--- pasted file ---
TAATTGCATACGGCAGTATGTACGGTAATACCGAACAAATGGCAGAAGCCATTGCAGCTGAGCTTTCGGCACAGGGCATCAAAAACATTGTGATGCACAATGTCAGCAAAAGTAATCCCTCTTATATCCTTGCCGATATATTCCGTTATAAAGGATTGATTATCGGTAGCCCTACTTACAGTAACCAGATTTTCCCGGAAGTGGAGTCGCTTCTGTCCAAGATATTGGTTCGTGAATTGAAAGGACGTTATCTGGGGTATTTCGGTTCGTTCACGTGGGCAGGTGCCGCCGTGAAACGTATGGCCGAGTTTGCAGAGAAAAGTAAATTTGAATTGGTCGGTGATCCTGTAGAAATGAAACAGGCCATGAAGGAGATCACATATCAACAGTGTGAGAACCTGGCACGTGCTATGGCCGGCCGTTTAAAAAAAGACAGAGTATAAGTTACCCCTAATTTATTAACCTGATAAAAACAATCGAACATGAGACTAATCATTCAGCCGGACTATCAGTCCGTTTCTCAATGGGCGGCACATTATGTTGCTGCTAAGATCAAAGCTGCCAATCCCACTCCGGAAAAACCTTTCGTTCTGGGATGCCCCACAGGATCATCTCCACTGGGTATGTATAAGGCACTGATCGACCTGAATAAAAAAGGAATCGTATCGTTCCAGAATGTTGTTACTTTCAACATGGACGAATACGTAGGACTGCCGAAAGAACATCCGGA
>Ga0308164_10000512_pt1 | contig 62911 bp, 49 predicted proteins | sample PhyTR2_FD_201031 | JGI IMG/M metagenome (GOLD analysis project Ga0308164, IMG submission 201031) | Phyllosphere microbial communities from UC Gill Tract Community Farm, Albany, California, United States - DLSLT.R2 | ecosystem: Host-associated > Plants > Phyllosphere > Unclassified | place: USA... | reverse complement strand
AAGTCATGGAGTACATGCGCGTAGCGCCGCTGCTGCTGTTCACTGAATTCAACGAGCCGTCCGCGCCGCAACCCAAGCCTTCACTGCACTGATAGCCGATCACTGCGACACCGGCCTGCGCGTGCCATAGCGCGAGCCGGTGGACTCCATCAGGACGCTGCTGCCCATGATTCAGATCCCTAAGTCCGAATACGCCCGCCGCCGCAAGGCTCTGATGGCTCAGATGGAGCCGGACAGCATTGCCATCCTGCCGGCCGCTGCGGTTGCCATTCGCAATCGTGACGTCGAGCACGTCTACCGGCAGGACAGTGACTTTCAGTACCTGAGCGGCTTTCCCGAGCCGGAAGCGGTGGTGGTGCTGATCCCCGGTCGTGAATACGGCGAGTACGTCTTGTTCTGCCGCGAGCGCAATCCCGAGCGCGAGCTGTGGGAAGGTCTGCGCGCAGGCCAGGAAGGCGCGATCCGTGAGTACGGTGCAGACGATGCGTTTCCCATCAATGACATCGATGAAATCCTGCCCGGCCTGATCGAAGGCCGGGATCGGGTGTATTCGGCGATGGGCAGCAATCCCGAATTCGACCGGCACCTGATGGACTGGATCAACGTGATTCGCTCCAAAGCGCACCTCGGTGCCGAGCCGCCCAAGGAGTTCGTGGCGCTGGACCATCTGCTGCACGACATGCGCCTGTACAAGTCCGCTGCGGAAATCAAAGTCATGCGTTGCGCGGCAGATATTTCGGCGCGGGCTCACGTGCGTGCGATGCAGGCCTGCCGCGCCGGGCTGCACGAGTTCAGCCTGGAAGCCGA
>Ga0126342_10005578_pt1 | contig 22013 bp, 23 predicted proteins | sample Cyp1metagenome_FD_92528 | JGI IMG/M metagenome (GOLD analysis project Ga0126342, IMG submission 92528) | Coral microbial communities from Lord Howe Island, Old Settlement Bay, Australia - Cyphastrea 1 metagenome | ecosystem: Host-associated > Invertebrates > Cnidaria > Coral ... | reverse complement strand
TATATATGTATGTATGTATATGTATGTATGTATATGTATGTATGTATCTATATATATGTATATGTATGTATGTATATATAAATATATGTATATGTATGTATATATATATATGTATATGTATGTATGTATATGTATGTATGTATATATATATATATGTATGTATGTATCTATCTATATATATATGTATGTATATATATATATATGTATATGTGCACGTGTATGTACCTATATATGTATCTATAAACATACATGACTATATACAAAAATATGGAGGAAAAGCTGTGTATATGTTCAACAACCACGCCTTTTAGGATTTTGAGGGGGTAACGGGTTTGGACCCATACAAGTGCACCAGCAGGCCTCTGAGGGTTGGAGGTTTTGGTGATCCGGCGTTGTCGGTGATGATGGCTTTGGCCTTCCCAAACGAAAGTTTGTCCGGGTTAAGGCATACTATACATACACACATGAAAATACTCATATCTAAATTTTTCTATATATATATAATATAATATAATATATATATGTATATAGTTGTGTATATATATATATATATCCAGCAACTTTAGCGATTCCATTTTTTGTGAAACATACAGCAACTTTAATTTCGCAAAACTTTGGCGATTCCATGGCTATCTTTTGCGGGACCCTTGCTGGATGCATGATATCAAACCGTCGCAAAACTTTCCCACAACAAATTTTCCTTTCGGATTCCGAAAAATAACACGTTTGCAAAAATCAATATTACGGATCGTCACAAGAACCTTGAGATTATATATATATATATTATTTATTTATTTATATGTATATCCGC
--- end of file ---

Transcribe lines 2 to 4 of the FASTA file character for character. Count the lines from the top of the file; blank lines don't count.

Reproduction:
>Ga0308164_10000512_pt1 | contig 62911 bp, 49 predicted proteins | sample PhyTR2_FD_201031 | JGI IMG/M metagenome (GOLD analysis project Ga0308164, IMG submission 201031) | Phyllosphere microbial communities from UC Gill Tract Community Farm, Albany, California, United States - DLSLT.R2 | ecosystem: Host-associated > Plants > Phyllosphere > Unclassified | place: USA... | reverse complement strand
AAGTCATGGAGTACATGCGCGTAGCGCCGCTGCTGCTGTTCACTGAATTCAACGAGCCGTCCGCGCCGCAACCCAAGCCTTCACTGCACTGATAGCCGATCACTGCGACACCGGCCTGCGCGTGCCATAGCGCGAGCCGGTGGACTCCATCAGGACGCTGCTGCCCATGATTCAGATCCCTAAGTCCGAATACGCCCGCCGCCGCAAGGCTCTGATGGCTCAGATGGAGCCGGACAGCATTGCCATCCTGCCGGCCGCTGCGGTTGCCATTCGCAATCGTGACGTCGAGCACGTCTACCGGCAGGACAGTGACTTTCAGTACCTGAGCGGCTTTCCCGAGCCGGAAGCGGTGGTGGTGCTGATCCCCGGTCGTGAATACGGCGAGTACGTCTTGTTCTGCCGCGAGCGCAATCCCGAGCGCGAGCTGTGGGAAGGTCTGCGCGCAGGCCAGGAAGGCGCGATCCGTGAGTACGGTGCAGACGATGCGTTTCCCATCAATGACATCGATGAAATCCTGCCCGGCCTGATCGAAGGCCGGGATCGGGTGTATTCGGCGATGGGCAGCAATCCCGAATTCGACCGGCACCTGATGGACTGGATCAACGTGATTCGCTCCAAAGCGCACCTCGGTGCCGAGCCGCCCAAGGAGTTCGTGGCGCTGGACCATCTGCTGCACGACATGCGCCTGTACAAGTCCGCTGCGGAAATCAAAGTCATGCGTTGCGCGGCAGATATTTCGGCGCGGGCTCACGTGCGTGCGATGCAGGCCTGCCGCGCCGGGCTGCACGAGTTCAGCCTGGAAGCCGA
>Ga0126342_10005578_pt1 | contig 22013 bp, 23 predicted proteins | sample Cyp1metagenome_FD_92528 | JGI IMG/M metagenome (GOLD analysis project Ga0126342, IMG submission 92528) | Coral microbial communities from Lord Howe Island, Old Settlement Bay, Australia - Cyphastrea 1 metagenome | ecosystem: Host-associated > Invertebrates > Cnidaria > Coral ... | reverse complement strand